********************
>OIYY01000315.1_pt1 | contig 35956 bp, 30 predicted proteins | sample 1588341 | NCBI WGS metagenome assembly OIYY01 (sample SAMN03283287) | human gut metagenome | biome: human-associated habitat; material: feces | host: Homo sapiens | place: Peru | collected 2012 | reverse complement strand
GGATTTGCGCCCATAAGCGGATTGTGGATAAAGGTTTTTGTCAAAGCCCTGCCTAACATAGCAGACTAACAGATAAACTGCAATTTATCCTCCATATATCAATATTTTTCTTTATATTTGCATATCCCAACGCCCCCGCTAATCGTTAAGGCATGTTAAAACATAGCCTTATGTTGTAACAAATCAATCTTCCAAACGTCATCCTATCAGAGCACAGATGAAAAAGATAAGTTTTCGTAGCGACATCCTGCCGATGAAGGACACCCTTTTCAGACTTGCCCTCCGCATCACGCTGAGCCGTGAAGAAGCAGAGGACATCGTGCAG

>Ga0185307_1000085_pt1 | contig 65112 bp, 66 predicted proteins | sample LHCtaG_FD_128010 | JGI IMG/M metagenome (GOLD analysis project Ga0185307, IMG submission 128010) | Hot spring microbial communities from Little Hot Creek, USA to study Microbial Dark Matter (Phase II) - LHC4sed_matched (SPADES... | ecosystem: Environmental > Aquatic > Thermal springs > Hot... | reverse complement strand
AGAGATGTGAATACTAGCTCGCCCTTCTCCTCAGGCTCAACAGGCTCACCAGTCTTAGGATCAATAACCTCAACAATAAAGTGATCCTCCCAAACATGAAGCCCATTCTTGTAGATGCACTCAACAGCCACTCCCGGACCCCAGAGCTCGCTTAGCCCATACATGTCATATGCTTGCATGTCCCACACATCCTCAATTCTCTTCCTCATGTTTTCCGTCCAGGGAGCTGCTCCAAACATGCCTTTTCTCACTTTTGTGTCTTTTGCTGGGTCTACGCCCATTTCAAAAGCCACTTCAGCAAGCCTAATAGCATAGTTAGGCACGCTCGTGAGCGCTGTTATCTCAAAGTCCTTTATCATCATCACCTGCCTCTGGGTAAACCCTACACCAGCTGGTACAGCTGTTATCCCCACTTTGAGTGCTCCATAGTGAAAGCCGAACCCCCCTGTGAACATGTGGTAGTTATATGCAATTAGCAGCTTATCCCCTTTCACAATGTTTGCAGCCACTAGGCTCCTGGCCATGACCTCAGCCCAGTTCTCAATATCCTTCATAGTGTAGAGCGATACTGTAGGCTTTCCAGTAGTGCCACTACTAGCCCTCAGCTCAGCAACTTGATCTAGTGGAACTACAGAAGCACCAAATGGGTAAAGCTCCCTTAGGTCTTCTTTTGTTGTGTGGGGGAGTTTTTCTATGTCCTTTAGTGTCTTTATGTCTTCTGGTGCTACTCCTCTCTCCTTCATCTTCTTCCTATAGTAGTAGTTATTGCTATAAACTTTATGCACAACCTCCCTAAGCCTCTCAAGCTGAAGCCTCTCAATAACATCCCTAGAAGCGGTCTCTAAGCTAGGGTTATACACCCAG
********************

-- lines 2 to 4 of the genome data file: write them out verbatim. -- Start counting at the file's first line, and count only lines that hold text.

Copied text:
GGATTTGCGCCCATAAGCGGATTGTGGATAAAGGTTTTTGTCAAAGCCCTGCCTAACATAGCAGACTAACAGATAAACTGCAATTTATCCTCCATATATCAATATTTTTCTTTATATTTGCATATCCCAACGCCCCCGCTAATCGTTAAGGCATGTTAAAACATAGCCTTATGTTGTAACAAATCAATCTTCCAAACGTCATCCTATCAGAGCACAGATGAAAAAGATAAGTTTTCGTAGCGACATCCTGCCGATGAAGGACACCCTTTTCAGACTTGCCCTCCGCATCACGCTGAGCCGTGAAGAAGCAGAGGACATCGTGCAG

>Ga0185307_1000085_pt1 | contig 65112 bp, 66 predicted proteins | sample LHCtaG_FD_128010 | JGI IMG/M metagenome (GOLD analysis project Ga0185307, IMG submission 128010) | Hot spring microbial communities from Little Hot Creek, USA to study Microbial Dark Matter (Phase II) - LHC4sed_matched (SPADES... | ecosystem: Environmental > Aquatic > Thermal springs > Hot... | reverse complement strand
AGAGATGTGAATACTAGCTCGCCCTTCTCCTCAGGCTCAACAGGCTCACCAGTCTTAGGATCAATAACCTCAACAATAAAGTGATCCTCCCAAACATGAAGCCCATTCTTGTAGATGCACTCAACAGCCACTCCCGGACCCCAGAGCTCGCTTAGCCCATACATGTCATATGCTTGCATGTCCCACACATCCTCAATTCTCTTCCTCATGTTTTCCGTCCAGGGAGCTGCTCCAAACATGCCTTTTCTCACTTTTGTGTCTTTTGCTGGGTCTACGCCCATTTCAAAAGCCACTTCAGCAAGCCTAATAGCATAGTTAGGCACGCTCGTGAGCGCTGTTATCTCAAAGTCCTTTATCATCATCACCTGCCTCTGGGTAAACCCTACACCAGCTGGTACAGCTGTTATCCCCACTTTGAGTGCTCCATAGTGAAAGCCGAACCCCCCTGTGAACATGTGGTAGTTATATGCAATTAGCAGCTTATCCCCTTTCACAATGTTTGCAGCCACTAGGCTCCTGGCCATGACCTCAGCCCAGTTCTCAATATCCTTCATAGTGTAGAGCGATACTGTAGGCTTTCCAGTAGTGCCACTACTAGCCCTCAGCTCAGCAACTTGATCTAGTGGAACTACAGAAGCACCAAATGGGTAAAGCTCCCTTAGGTCTTCTTTTGTTGTGTGGGGGAGTTTTTCTATGTCCTTTAGTGTCTTTATGTCTTCTGGTGCTACTCCTCTCTCCTTCATCTTCTTCCTATAGTAGTAGTTATTGCTATAAACTTTATGCACAACCTCCCTAAGCCTCTCAAGCTGAAGCCTCTCAATAACATCCCTAGAAGCGGTCTCTAAGCTAGGGTTATACACCCAG